UMSI announces 2022 DEI Awards recipients
The UMSI Diversity Awards each year recognize students, staff members and faculty members who have had a positive effect on the school’s diversity, equity and inclusion (DEI) efforts.
The UMSI Diversity, Equity, and Inclusion Office and the DEI Committee are proud to announce the recipients of the 2022 UMSI Award for Impact in Diversity, Equity & Inclusion and UMSI Award for Impact in Gender Diversity, Equity, and Inclusion in Information and Technology. The nominations and awards continue to highlight the UMSI community’s strong commitment to anti-racism, diversity, equity and inclusion.
“I attended a webinar recently where the speaker noted that there is no such thing as a singular abolitionist. That to be engaged in the work of abolishing systems and practices of oppression is a collective endeavor,” says Devon Keen, director of inclusion, equity and outreach at UMSI. “Through the UMSI DEI awards, we see how all segments of our community are engaging in and creating possibilities for equity, diversity, inclusion and justice across many spheres.”
UMSI Award for Impact in Diversity, Equity & Inclusion
Aparna Ananthasubramaniam and Linda Huber
PhD students Aparna Ananthasubramaniam and Linda Huber have taken on leadership of the Race & Tech Reading Group, a space to engage in meaningful discussions about equity and racism in technology. The group was started by associate professor Sarita Schoenebeck two years ago.
Continuing the group has required a considerable amount of effort and skilled facilitation among inconsistent participation. Ananthasubramaniam and Huber try to recruit other people to lead discussions, but often take on that role as well.
Ananthasubramaniam and Huber are grateful to have additional organizers involved to lead the expansion of the reading group.
During the early stages of the pandemic, 2022 Master of Science in Information graduate Darrell Williams ideated and founded the Lawson Porter Scholarship Foundation (LPSF). LPSF is a nonprofit whose mission is “to foster equitable pathways to any area of study in higher education regardless of how Black students perform in Science, Technology, Engineering and Mathematics (STEM) courses, all while emphasizing the importance of Afrocentric history.”
“Arts & Humanities or STEM, Black scholars matter,” says the LPSF homepage. LPSF has raised thousands of dollars, awarded two scholarships and will be awarding two more scholarships this year.
Williams has also served as a coauthor of the Black@SI charter, a DEI graduate student staff assistant in the College of Pharmacy and a DEI data science analyst through an internship at Humana. Williams’s master’s thesis option program research focused on Black people’s information-seeking behaviors as it relates to COVID, mitigating disparities specific to Detroit exposed during the pandemic.
2022 Bachelor of Science in Information graduate Joshua Mollison has worked tirelessly with the DEI Committee over the past two years as a true advocate for justice and inclusion at UMSI. He has not wavered in his mission to bring more Black students to the school and brought an invaluable student voice to a committee primarily of staff and faculty.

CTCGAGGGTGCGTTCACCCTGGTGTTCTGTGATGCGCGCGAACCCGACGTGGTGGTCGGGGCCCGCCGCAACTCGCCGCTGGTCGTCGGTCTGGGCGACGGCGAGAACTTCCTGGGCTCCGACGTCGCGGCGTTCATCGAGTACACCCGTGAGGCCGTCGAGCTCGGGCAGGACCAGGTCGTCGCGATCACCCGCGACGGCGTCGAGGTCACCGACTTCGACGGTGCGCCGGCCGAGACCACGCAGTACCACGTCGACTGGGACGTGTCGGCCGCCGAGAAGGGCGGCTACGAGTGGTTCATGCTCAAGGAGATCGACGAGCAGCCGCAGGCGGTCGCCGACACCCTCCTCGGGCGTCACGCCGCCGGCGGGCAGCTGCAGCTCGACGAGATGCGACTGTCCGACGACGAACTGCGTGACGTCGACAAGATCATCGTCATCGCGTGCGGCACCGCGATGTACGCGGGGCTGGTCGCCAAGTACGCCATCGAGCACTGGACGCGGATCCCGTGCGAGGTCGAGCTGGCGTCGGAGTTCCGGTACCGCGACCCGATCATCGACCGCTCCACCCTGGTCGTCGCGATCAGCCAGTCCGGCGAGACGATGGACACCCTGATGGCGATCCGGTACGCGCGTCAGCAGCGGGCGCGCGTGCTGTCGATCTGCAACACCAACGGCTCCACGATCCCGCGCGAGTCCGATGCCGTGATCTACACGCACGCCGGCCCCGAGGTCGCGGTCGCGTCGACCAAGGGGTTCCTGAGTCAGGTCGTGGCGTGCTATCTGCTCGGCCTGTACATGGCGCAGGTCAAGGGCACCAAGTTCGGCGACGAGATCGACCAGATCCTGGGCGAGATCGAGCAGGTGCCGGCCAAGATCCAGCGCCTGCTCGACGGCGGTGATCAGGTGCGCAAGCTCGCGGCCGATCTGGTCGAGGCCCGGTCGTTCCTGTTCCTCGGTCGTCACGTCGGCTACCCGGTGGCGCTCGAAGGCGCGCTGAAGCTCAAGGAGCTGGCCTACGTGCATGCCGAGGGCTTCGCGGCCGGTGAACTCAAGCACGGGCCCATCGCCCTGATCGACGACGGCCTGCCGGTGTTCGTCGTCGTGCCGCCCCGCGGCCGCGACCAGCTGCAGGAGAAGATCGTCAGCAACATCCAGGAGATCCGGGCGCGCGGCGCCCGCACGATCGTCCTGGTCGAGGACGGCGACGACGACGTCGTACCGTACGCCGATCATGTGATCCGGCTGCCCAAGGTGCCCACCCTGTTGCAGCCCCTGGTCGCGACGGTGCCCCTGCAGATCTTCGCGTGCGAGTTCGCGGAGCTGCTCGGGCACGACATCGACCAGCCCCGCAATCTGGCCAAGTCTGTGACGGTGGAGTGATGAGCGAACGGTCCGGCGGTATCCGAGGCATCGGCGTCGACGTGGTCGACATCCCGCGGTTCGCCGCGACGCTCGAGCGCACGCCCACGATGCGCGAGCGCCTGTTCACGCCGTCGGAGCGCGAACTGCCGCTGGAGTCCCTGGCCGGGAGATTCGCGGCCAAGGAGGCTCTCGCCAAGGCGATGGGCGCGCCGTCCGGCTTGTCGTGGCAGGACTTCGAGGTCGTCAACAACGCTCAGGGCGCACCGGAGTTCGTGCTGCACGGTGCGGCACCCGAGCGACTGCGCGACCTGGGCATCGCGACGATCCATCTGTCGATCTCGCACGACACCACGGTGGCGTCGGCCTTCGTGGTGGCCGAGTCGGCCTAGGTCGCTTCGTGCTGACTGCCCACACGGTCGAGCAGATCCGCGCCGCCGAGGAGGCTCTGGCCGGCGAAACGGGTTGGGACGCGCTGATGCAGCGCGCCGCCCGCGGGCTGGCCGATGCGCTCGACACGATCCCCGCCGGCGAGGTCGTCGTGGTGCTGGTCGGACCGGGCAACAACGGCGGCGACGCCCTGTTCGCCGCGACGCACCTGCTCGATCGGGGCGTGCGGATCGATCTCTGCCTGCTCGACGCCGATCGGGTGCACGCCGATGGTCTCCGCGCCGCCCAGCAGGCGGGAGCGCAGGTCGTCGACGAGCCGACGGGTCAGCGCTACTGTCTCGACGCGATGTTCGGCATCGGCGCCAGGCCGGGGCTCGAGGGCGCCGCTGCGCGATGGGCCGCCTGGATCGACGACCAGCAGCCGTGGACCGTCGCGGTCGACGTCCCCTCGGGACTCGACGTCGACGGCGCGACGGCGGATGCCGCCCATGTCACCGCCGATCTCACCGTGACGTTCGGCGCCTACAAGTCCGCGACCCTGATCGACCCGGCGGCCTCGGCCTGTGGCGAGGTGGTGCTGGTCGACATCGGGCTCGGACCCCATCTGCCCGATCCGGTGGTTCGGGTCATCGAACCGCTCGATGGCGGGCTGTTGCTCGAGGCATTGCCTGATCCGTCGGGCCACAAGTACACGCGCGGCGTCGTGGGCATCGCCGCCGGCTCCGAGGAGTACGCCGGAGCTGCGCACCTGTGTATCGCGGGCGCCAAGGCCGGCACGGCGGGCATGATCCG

Mollison has bravely shared his experiences and amplified Black student voices in numerous ways. He represented the University of Michigan at a national event with Michelle Obama and earned a U-M Central Campus Martin Luther King Jr. Spirit Award.
As a member of the Black@SI eBoard, Mollison has shared portfolio, resume and networking tips with current Black UMSI students. He successfully lobbied for support for Black@SI members to attend the 2021 AfroTech conference, connecting the Black U-M community with recruiters at top tech companies and fellow Black students in tech. He has also leveraged networks within the Black Student Union, Black Business Undergraduate Society and the National Society of Black Engineers to promote UMSI’s mission.
Sophia Zhan Boettcher
Master of Applied Data Science student Sophia Zhan Boettcher is an ally for marginalized communities and humans in crisis around the world. Boettcher is the founder and executive director of PPEforHCP, a disaster relief charity dedicated to uplifting vulnerable groups and supplying them with free, vetted personal protective equipment.
Boettcher’s organization helped evacuate and resettle both Ukrainians and students from African countries fleeing Ukraine and partnered with identity-based organizations such as Black Women for Black Lives and Native Reentry Services to support their efforts.
During the pandemic, PPEforHCP donated face masks and personal protective equipment to Salish Cancer Center, Gullah Geechee elders, PickITup Chinatown, Black voter registration groups in Ohio, Black-Asian unity groups, homeless clinics, dialysis centers and hospitals.
Digital content strategist Anna Lawrence has led the work of the school's Marketing and Communications (M&C) unit in improving accessibility across various communications platforms. This work includes testing and improving accessibility of the UMSI website and ensuring that photos on UMSI social media and other platforms are accompanied by effective alt text. Lawrence also conducts periodic accessibility audits and develops tools that other team members can use in their work.